When Christian teacher Grace Wesley is sued by a student’s parents for daring to mention the name of Jesus in her classroom, she is confused as to what is even happening to her. Yet, inspired by the wisdom of her ailing father whom she takes care of, Grace refuses to back down and begins working with her union-appointed lawyer to fight back in court. With her faith under fire, Grace’s case draws the attention of many from the town of Hope Springs, including Pastor
James White David Hill, who serves on the jury. As Grace’s beliefs are attacked and tested over and over again, she must dig deep to withstand the world’s onslaught so that Christianity is not snuffed out forever.
Production Quality (1.5 points)
In the new era of PureFlix, video quality and camera work are no longer in question. The sets, locations, and surroundings are respectable. The musical score is average. On the surface, God’s Not Dead 2 looks like a professional film, but there are many hidden issues therein. Of the high profile Christian movies we have reviewed, this is possibly the worst edited one to date. The many-subplots addiction from God’s Not Dead and Do You Believe? is back, and this time, they are more empty than ever. As will be discussed next, there long sections of this movie that consist of characters staring into space and attempting to sing. Essentially, this was just a lazy production effort that looks good on the outside but not on the inside.
Plot and Storyline Quality (0 points)
In this plot, Christian characters are very perfect in every way while atheist characters are hopelessly evil. What’s more, atheists are borderline ridiculed, giving an embarrassing feel to the film. Subplots jump all over the place, confusing the viewer. The premise and other plot happenings are unrealistic and cannot be reconciled with reality. The storyline is saturated with legal rhetoric that is either only half-true or isolating to the audience. Besides these glaringly obvious issues, the plot does not hold the attention and is very drab. There are many slow and melancholy scenes that seem to be designed only to pad the runtime. Large portions of the film are dedicated to advertising apologetic books and other Christian ‘celebrities’. While there is a lot of good information in these product placements, it flies over the audience’s heads and is not remembered. With all this wasted time, there is zero character development, therefore we cannot even appreciate the struggles that are portrayed. In addition, the dialogue is chock-full of swipes at atheists and ‘worldly’ people. The ending is very empty and anticlimactic (despite desperate attempts) and even includes an off-the-wall post-credits scene. Basically, David A. R. White and company just phoned this one in, hoping that the title name recognition would garner them some more cash.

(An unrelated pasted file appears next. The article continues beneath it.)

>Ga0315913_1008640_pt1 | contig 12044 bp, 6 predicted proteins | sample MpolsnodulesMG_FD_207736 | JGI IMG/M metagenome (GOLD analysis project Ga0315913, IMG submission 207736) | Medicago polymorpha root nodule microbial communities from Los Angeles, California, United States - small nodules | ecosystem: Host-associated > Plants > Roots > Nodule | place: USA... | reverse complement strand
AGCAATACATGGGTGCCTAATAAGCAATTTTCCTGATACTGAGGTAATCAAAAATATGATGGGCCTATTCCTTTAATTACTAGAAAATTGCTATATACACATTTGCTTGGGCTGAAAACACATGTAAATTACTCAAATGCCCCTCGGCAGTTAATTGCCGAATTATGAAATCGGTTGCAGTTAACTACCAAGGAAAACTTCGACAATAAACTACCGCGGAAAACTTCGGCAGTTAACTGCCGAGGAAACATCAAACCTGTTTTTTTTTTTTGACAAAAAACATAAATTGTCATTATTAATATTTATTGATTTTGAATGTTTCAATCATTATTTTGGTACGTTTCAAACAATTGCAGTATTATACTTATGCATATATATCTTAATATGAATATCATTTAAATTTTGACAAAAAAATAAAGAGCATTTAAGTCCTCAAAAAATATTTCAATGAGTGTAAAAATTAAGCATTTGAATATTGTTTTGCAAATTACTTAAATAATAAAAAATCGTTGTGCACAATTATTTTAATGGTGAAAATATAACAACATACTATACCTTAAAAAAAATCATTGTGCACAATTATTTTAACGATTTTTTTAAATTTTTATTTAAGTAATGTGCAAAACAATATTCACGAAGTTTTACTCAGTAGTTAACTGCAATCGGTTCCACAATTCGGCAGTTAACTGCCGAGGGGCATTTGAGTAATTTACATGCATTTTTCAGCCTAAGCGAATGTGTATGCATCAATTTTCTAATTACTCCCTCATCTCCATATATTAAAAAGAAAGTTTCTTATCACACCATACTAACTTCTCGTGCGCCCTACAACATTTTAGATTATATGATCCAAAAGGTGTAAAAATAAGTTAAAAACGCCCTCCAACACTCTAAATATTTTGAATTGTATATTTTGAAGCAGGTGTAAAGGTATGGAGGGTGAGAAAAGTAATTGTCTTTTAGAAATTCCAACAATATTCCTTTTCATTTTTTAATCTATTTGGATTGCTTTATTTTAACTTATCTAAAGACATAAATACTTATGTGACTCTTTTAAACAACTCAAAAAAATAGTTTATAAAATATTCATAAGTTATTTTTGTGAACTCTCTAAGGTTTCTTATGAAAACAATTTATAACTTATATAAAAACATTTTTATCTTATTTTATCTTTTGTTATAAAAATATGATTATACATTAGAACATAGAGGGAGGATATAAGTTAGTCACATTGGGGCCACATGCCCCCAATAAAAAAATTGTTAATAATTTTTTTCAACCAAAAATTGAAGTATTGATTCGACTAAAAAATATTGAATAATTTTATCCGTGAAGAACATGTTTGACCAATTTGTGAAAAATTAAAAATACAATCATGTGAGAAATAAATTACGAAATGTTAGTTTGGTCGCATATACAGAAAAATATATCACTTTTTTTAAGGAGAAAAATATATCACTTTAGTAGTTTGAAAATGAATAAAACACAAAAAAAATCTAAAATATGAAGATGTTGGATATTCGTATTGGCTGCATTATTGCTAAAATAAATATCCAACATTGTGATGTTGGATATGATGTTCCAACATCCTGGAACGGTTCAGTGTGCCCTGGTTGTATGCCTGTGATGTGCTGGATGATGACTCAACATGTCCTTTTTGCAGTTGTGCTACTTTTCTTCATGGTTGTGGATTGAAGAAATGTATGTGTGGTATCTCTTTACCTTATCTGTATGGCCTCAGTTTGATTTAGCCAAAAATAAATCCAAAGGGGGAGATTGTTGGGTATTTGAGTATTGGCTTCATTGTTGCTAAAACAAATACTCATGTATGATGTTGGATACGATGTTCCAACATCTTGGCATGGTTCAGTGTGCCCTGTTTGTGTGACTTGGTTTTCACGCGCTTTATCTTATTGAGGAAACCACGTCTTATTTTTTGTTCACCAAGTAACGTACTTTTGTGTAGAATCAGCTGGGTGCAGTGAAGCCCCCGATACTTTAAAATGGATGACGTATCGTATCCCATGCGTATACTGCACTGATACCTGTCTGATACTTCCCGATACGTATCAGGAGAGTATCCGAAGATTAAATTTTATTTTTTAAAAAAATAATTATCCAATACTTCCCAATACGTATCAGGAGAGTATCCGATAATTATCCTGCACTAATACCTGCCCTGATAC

Acting Quality (.5 point)
While this section is not all bad, there is a lot of monotone acting in this film. In another attempt to create buzz by trotting out C-grade ‘big name’ actors and actresses (in addition to the typical PureFlix clowns), this attempt basically flops. Most of the characters carry a Hallmark-ish look to them, with far too much makeup and costuming. Other cast members are just blank—even though they show potential, there’s no one to draw it out. In the end, there is really nothing new here.
In our experience, the world portrayed in this film has never existed. This is not to diminish the plights of some, but the realm PureFlix constructs in many of their films is over the top and outside of reality. Rather than preaching to the choir with a juvenile us-against-the-world narrative that further divides Christians and atheists, the money spent on these types of films would be better spent on films that actually strengthen the church as a whole and tastefully address how American Christian behavior can improve. No one will be saved as a result of God’s Not Dead 2. Christians will not be inspired to grow closer to God as a result of viewing this movie. I would never recommend this movie to a non-believer because the creators give no concern to opposing points of view. Since we as Christians have the truth, we have no need to force it down people’s throats with no regard for their feelings. Delegitimizing someone else’s beliefs has no place in the gospel message. Yet with an awkwardly placed post-credits scene, we are all but promised more of the same nonsense from PureFlix. This is not the direction Christian film needs to go in and now more than ever we need someone who will stand up and combat the image movies like this one project.
Final Rating: 2 out of 10 points